Joint civil society statement ahead of European Parliament vote on EU asylum reforms

Amidst warnings from over 50 Civil Society Organisations, EU lawmakers reached a political agreement on the EU’s New Pact on Migration and Asylum in December. The agreement is a continuation of a decade of policy that has led to the proliferation of rights violations in Europe. Moreover, it will have devastating implications for the right to international protection in the bloc and greenlight abuses across Europe including racial profiling, default de facto detention and pushbacks. Next week, MEPs will be presented with a final chance to reject the files in a Plenary vote, and give a political signal against the adoption of a Pact that would undermine fundamental rights.

Taken together, the Regulations will usher in a new system for ‘managing migration’ in the EU that is characterised by:

● De facto detention at borders with no exemption for families with children of all ages,
accelerated, substandard procedures to assess asylum claims rather than full and fair
assessments, and an emphasis on return procedures with lowered safeguards.

● Far more asylum applicants will end up in border procedures and, through the ‘legal
fiction of non-entry’
, will not be considered as on EU territory, which would lead to lower
safeguards and heightens the risk of human rights violations and pushbacks at borders.
Even unaccompanied children can be subjected to border procedures and held in de
facto detention when state authorities consider them a ‘danger to national security or
public order’. Moreover, experience has shown that confining large numbers of people in
border areas for prolonged periods leads to the chronic overcrowding and inhumane
conditions, as witnessed on the Aegean islands.

● Through the broadening of the ‘safe third country’ principle, people asking for asylum
will be declared inadmissible and increasingly deported to countries outside of the EU
on the basis of a widely-defined connection with those countries, heightening the risk
of refoulement. In the past, this has manifested in failed agreements like the EU-Turkey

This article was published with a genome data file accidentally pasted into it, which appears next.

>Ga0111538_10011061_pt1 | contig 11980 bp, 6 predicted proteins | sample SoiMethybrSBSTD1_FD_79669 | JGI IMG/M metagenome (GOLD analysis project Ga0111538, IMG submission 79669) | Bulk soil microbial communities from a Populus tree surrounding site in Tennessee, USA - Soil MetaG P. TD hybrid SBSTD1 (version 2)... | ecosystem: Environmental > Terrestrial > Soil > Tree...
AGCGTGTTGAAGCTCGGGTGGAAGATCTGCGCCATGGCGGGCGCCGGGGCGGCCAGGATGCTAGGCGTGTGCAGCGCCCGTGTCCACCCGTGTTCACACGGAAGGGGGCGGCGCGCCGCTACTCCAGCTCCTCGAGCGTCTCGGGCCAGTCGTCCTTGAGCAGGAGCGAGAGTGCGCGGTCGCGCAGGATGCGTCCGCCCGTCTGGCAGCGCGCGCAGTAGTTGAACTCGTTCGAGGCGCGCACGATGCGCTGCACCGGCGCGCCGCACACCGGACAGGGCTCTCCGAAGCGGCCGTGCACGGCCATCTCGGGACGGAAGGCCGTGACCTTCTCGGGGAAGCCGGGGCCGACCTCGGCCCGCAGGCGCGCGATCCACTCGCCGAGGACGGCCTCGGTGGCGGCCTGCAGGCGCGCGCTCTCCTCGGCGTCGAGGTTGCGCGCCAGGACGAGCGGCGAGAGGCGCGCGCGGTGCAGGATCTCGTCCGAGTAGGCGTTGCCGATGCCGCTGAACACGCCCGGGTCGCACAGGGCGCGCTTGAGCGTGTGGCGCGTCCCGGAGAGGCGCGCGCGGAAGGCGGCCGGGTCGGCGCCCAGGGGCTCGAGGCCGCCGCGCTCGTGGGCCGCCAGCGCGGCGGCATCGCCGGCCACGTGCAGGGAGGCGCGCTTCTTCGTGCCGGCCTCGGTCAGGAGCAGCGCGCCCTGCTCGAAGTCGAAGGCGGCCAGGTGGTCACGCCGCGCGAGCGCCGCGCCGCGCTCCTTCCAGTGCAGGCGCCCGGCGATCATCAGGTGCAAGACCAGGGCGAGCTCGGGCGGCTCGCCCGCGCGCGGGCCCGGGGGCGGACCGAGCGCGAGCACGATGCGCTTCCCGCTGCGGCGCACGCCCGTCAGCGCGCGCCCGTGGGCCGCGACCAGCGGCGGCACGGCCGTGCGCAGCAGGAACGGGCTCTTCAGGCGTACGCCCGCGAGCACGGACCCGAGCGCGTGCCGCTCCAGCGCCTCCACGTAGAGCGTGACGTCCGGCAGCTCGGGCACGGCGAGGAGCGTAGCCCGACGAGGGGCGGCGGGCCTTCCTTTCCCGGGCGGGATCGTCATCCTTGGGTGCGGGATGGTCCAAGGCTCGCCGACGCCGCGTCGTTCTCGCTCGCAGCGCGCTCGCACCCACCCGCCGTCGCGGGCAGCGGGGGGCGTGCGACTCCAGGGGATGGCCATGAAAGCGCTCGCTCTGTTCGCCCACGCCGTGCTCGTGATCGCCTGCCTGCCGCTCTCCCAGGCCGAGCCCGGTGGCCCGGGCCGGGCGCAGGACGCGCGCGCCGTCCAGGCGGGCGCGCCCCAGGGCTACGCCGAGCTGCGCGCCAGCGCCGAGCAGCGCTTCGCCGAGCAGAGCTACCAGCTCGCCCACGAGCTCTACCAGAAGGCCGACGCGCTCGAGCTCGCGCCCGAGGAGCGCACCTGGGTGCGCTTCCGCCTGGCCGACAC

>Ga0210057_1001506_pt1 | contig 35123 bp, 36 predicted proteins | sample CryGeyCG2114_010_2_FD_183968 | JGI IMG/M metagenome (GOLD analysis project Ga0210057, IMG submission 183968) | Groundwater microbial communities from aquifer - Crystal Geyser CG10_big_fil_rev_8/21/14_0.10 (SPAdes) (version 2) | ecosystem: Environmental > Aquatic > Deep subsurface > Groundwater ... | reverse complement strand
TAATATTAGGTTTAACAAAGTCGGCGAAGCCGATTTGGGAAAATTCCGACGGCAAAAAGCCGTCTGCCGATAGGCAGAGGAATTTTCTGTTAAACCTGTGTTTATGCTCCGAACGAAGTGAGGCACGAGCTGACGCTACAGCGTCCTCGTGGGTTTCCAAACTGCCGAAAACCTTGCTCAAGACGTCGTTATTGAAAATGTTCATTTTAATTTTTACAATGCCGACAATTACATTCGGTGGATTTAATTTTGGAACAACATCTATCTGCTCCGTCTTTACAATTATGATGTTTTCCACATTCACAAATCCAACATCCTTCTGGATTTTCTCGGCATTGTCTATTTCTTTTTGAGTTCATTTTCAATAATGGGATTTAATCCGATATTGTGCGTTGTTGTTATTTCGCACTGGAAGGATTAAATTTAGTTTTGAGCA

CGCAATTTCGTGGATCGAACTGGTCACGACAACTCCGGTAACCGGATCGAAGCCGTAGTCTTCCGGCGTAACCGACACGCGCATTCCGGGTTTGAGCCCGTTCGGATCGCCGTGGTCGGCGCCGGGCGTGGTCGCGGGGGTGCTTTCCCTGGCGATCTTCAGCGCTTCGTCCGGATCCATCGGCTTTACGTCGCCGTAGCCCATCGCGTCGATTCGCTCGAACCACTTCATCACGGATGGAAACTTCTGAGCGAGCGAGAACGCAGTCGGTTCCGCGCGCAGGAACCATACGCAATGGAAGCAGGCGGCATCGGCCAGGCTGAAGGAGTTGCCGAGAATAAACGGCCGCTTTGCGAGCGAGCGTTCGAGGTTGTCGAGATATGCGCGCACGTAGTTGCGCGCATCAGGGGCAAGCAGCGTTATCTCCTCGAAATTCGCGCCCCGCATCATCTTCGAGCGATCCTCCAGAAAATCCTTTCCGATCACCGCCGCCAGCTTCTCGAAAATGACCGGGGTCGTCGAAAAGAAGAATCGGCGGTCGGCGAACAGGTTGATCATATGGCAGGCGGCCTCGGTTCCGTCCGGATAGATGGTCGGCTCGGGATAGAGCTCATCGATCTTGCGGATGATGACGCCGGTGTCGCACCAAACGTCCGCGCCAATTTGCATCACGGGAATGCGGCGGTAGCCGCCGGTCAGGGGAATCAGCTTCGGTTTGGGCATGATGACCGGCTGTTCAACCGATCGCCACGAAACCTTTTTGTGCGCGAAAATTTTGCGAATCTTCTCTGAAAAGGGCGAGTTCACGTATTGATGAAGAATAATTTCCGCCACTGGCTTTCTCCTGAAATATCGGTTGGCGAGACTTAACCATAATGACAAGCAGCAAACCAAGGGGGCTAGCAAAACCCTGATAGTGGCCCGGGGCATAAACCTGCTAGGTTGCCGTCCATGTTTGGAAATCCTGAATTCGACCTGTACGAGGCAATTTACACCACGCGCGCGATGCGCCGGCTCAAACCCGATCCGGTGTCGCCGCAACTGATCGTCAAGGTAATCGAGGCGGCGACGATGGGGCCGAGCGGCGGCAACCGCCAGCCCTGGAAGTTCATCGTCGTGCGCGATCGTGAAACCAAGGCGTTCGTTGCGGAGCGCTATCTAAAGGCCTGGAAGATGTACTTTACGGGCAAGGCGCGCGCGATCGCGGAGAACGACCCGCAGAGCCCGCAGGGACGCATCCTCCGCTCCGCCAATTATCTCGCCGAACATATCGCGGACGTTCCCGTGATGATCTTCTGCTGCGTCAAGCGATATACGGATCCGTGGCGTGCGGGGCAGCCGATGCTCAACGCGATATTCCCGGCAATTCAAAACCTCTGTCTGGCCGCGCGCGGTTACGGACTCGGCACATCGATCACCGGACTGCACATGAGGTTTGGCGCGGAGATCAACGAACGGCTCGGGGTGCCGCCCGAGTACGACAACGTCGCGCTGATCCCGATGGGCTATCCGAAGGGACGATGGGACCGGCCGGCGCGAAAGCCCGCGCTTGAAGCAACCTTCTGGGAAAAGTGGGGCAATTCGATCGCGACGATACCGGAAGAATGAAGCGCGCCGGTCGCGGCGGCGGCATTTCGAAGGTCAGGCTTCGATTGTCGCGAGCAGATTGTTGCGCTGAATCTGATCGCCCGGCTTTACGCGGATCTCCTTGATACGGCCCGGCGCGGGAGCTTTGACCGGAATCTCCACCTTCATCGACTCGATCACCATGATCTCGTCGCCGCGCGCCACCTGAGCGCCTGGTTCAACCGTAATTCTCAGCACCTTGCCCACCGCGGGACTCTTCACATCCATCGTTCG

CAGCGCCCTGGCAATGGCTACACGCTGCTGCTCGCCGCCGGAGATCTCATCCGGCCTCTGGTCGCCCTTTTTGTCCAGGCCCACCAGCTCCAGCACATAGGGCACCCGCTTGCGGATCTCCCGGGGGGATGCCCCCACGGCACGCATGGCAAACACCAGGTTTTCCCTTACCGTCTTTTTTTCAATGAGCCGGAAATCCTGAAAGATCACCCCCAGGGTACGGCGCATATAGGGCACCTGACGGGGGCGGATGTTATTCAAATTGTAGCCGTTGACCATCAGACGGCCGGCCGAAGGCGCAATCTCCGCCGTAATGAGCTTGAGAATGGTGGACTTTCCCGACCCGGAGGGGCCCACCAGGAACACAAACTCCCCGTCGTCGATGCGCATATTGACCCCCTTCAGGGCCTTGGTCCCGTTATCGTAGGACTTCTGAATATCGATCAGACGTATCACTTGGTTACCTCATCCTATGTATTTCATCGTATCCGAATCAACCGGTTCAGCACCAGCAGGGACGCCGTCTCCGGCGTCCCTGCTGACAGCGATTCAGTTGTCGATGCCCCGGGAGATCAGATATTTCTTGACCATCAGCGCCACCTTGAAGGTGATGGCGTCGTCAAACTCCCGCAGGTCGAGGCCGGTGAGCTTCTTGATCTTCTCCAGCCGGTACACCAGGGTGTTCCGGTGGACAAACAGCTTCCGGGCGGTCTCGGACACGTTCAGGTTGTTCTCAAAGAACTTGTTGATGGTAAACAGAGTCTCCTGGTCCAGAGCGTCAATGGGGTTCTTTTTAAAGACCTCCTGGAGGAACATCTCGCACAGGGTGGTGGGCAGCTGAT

, externalising the processing of asylum claims to third countries.

● In the absence of safe and regular pathways, people seeking safety or livelihoods are
forced to take ever more dangerous routes, resulting in 2023 being the deadliest year on
since 2015. In the Mediterranean alone, more than 2,500 individuals were
reported as dead or disappeared last year, a figure that is only the tip of the iceberg. The
Pact fails to address this, and instead continues to reinforce Fortress Europe.

● An increase in the use of surveillance technologies at all stages of migration and asylum
procedures. The Pact represents a step further into the mass surveillance of migrant
and racialised people, as more intrusive technology will be deployed at borders and in
detention centres, people’s personal data will be collected in bulk and exchanged
between police forces across the EU, or biometric identification systems will be used to
track people’s movements and increase policing of undocumented migrants.

Civil society and human rights watchdogs have consistently reported on systematic violations of the fundamental rights of people seeking safety or livelihood, particularly racialised communities by denying them access to shelter, services, and asylum and resorting to pushbacks en masse. All this, whilst pursuing policies that seek to criminalise efforts to help refugees and migrants, and even movement at large, contributes to a shrinking civic space. The Commission put forth the New Pact as a ‘solution’ for uneven standards in the implementation of a Common European Asylum System across Member States. Yet, the Pact does nothing to remedy this nor support Member States receiving large numbers of arrivals at the external borders. The ‘first country of entry’ principle remains and there will be no mandatory relocation of people saved through Search and Rescue missions – an initiative that could have provided humane and sustainable solutions through the proportionate distribution of asylum applicants throughout Europe. Instead, Member States without external EU borders can avoid responsibility-sharing by financing border fortification and immigration detention facilities in border Member States or by funding dubious ‘projects’ in non-EU countries.

The negotiations were rushed towards closure by the European Commission and the Spanish and Belgian Presidencies of the Council, leading to more than 48 hours of marathon trilogue negotiations and the abandonment of the last minimal safeguards that had been upheld by the Parliament. What remains is an extremely complex legislative framework that does not provide any effective solution to the migration management issues raised over the past years, and fails to keep people safe. The agreement, at its core, replicates every principle of the Council’s negotiating mandate.

We, the undersigned, call on MEPs to reject the Pact in the Plenary vote. It creates a system whereby the right to seek asylum in the EU is severely threatened and will engender a proliferation of human rights violations against people across Europe due to their migration status.